Court of Appeals of Texas, Sixth District, Texarkana
Submitted: July 29, 2019
Appeal from the County Court at Law No. 1 Travis County,
Texas Trial Court No. C-1-CV-18-004591
Morriss, C.J., Burgess and Stevens, JJ.
R. Morriss, III Chief Justice
April 2017, Greg Jacobson executed a contract to purchase
(the Contract) Arnaud and Laurence Michelle Prodel's
(Prodel) residence on Laura Lane in Austin for $1, 499,
000.00. Jacobson deposited $30, 000.00 in earnest money with
Heritage Title Company in accordance with the
liquidated-damage provision of the Contract. After amending
the Contract to extend the closing date to February 28, 2018,
Jacobson deposited an additional $30, 000.00 in earnest money
with Heritage. On February 15, 2018, Jacobson notified Prodel
that he was terminating the contract.
parties filed competing declaratory judgment actions, each
claiming entitlement to the earnest money Jacobson deposited
with Heritage. Following a bench trial, the trial court
entered judgment awarding Prodel the $60, 000.00 in earnest
money, plus attorney fees. On appeal, Jacobson contends that
the liquidated-damage provision was an unenforceable penalty
and that he is entitled to stipulated attorney fees. Because
we find that the Contract's liquidated-damage provision
was not a penalty, we affirm the judgment of the trial court.
liquidated damage or "default" provision in the
contract before us provides:
If buyer fails to comply with this contract, Buyer will be in
default, and Seller may
(a) enforce specific performance, seek such other relief as
may be provided by law, or both, or (b) terminate this
contract and receive the earnest money as liquidated damages,
thereby releasing both parties from this contract. If Seller
fails to comply with this contract, Seller will be in default
and Buyer may (a) enforce specific performance, seek such
other relief as may be provided by law, or both, or
(b) terminate this contract and receive the earnest money,
thereby releasing both parties from the contract.
9 of the contract amendment provides:
The additional $30, 000 earnest money deposited on 10/30/17
was due to an extension given for the amount due on 10/26/17.
The total earnest money being held in escrow at Heritage
Title is $60, 000.
term 'liquidated damages' ordinarily refers to an
acceptable measure of damages that parties stipulate in
advance will be assessed in the event of a contract
breach." Flores v. Millennium Interests, Ltd.,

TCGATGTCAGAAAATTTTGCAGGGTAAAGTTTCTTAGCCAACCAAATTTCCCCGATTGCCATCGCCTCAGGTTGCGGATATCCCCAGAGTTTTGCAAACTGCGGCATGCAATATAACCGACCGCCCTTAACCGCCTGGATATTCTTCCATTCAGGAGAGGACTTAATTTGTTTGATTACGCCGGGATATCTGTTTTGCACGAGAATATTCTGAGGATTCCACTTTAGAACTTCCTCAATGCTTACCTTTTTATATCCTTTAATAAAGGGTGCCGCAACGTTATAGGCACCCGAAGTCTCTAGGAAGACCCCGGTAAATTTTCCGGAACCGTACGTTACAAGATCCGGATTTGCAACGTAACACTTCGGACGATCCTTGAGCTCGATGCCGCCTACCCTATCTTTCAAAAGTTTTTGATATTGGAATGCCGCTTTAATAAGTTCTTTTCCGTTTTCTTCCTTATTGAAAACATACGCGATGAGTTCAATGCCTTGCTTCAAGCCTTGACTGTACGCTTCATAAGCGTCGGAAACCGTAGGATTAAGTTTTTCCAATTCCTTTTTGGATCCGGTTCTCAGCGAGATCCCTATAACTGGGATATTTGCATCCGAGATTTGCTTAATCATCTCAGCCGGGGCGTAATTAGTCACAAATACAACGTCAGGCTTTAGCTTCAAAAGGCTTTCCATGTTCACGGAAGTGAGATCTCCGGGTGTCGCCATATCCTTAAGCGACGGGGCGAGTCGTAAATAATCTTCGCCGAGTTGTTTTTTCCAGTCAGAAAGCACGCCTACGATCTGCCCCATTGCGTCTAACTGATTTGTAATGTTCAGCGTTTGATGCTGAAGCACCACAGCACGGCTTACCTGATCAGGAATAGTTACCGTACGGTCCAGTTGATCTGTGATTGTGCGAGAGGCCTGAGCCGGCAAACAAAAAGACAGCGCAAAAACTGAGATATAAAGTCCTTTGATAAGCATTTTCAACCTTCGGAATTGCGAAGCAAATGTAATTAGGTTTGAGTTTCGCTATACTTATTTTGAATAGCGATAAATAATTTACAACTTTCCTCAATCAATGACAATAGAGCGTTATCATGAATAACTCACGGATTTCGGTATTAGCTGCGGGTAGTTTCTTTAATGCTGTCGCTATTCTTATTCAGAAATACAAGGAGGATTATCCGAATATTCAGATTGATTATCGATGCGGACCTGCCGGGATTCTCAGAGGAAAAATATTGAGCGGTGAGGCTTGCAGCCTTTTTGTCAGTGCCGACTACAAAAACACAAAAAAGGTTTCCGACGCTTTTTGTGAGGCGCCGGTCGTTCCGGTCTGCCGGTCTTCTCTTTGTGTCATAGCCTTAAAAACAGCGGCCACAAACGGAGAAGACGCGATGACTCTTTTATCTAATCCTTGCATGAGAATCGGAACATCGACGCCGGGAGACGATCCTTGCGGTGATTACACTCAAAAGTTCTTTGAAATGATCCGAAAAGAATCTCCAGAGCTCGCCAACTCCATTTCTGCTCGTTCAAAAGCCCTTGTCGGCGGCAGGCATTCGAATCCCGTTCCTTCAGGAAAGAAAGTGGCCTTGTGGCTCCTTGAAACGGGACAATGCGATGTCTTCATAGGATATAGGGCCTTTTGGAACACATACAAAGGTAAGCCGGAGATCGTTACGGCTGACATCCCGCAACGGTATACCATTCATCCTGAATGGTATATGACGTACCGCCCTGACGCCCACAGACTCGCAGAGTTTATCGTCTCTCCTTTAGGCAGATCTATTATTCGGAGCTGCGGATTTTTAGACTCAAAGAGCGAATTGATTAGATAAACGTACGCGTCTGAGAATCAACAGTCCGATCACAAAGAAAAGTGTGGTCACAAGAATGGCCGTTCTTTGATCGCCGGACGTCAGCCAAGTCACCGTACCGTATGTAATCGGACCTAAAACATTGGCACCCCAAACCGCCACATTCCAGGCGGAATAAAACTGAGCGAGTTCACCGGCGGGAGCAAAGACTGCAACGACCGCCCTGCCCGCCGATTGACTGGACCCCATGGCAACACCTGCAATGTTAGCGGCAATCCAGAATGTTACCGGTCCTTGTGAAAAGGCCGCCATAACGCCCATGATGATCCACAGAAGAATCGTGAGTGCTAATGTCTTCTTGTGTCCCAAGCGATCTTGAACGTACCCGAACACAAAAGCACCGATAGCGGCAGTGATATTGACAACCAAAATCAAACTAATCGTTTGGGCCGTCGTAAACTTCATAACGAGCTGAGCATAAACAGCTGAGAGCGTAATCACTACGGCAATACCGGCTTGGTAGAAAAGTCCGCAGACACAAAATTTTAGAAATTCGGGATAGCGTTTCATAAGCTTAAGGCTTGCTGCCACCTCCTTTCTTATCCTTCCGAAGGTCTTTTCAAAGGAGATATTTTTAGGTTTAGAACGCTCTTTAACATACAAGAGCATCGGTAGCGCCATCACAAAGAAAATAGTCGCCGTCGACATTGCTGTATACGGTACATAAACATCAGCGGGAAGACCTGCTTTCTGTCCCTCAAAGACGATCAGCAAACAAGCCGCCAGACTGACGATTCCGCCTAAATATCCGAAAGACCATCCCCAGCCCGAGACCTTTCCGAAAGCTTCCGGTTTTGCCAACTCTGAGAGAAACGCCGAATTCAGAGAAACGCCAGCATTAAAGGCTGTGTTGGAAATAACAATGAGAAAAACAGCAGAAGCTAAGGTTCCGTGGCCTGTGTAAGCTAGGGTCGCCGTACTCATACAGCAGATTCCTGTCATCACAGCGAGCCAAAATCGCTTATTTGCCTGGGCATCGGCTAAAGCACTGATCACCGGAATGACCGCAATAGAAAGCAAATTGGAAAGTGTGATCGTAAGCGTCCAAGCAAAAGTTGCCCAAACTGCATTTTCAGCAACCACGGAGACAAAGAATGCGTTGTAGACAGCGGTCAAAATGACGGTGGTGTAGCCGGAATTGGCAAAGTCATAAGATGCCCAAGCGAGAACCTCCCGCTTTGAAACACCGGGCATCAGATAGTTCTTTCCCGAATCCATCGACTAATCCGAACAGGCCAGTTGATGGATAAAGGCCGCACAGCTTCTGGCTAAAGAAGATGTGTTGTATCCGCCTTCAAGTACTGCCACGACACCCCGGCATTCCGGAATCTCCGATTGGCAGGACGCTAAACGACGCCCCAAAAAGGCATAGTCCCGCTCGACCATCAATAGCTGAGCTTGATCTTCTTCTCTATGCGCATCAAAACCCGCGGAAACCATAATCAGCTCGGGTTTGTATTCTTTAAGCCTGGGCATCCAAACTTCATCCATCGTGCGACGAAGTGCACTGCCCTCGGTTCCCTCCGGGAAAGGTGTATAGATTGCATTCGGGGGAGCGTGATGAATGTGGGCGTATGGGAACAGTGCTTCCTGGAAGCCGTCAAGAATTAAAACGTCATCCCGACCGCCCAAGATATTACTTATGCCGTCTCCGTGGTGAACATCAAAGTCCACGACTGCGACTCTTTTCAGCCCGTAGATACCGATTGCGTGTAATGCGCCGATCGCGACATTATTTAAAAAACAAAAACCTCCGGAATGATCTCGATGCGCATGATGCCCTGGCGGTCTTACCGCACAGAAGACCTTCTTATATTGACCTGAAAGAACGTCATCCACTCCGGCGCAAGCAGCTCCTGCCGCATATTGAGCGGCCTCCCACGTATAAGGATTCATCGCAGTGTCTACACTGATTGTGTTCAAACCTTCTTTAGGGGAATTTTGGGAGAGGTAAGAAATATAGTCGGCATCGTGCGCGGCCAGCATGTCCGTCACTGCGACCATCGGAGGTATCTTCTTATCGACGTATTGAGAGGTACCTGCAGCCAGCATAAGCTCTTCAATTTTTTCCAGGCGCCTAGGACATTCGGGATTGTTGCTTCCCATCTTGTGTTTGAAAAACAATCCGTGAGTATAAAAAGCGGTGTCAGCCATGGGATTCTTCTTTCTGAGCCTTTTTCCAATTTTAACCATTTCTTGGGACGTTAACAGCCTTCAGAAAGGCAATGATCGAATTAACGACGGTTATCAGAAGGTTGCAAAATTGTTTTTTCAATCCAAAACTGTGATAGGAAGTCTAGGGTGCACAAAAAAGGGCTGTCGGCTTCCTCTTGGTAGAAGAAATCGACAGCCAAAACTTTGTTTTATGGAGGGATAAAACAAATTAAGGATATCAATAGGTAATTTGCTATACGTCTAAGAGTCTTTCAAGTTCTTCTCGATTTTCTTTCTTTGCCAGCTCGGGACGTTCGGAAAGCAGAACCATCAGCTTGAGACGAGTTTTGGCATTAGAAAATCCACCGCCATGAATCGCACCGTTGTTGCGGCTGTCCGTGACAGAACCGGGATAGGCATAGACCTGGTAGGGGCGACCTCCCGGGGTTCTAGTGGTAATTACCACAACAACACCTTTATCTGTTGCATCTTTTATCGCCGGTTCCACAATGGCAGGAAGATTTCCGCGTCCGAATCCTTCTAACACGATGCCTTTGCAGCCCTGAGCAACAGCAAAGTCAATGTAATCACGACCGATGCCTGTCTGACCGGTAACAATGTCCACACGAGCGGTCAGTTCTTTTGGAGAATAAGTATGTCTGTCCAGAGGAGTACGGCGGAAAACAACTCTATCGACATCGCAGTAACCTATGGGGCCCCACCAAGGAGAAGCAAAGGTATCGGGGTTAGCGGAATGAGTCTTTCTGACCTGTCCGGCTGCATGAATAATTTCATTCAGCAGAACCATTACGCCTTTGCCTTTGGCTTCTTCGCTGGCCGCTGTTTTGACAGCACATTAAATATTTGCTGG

185 S.W.3d 427 (2005). However, because "[t]he basic
principle underlying contract damages is compensation for
losses sustained and no more[, ] . . . we will not enforce
punitive contractual damages provisions." FPL
Energy, LLC v. TXU Portfolio Mgmt. Co., 426 S.W.3d 59,
69 (Tex. 2014). Consequently, when a liquidated-damages
provision is a penalty for failure to comply with a contract,
it is unenforceable. Phillips v. Phillips, 820
S.W.2d 785, 788 (Tex. 1991). The party seeking to invalidate
the contract bears the burden of proving the liquidated
damages are a penalty. Domizio v. Progressive Cty. Mut.
Ins. Co., 54 S.W.3d 867, 874 (Tex. App.-Austin 2001,
pet. denied). "While the question may require a court to
resolve certain factual issues first, ultimately the
enforceability of a liquidated-damages provision presents a
question of law for the court to decide." FPL
Energy, LLC, 426 S.W.3d at 70.
enforce a liquidated-damages provision, we must find
"(1) that the harm caused by the breach is incapable or
difficult of estimation and (2) that the amount of liquidated
damages called for is a reasonable forecast of just
compensation." Phillips, 820 S.W.2d at 788;
see S. Union Co. v. CSG Sys., Inc., No.
03-04-00172-CV, 2005 WL 171349, at *4 (Tex. App.-Austin Jan.
27, 2005, no pet.) (mem. op.). "We evaluate both prongs
of this test from the perspective of the parties at the time
of the contracting." FPL Energy, LLC, 426
S.W.3d at 69-70.
first consider prong one, the difficulty of estimating in
advance the damages that may be sustained by Prodel if
Jacobson were not to close on the sale. The Contract was
executed on April 12, 2017, and the closing of the sale was
originally scheduled for August 11, 2017. Jacobson deposited
$30, 000.00 to secure that closing date. When the closing did
not take place on the initially scheduled date, the parties
executed a contract amendment changing the closing date to
October 31, 2017. The amendment also provided that, if the
closing did not take place by October 31, 2017, Jacobson
would deposit an additional $30, 000.00 earnest money with
Heritage by October 26, 2017, at which time the closing date
of the sale would be ...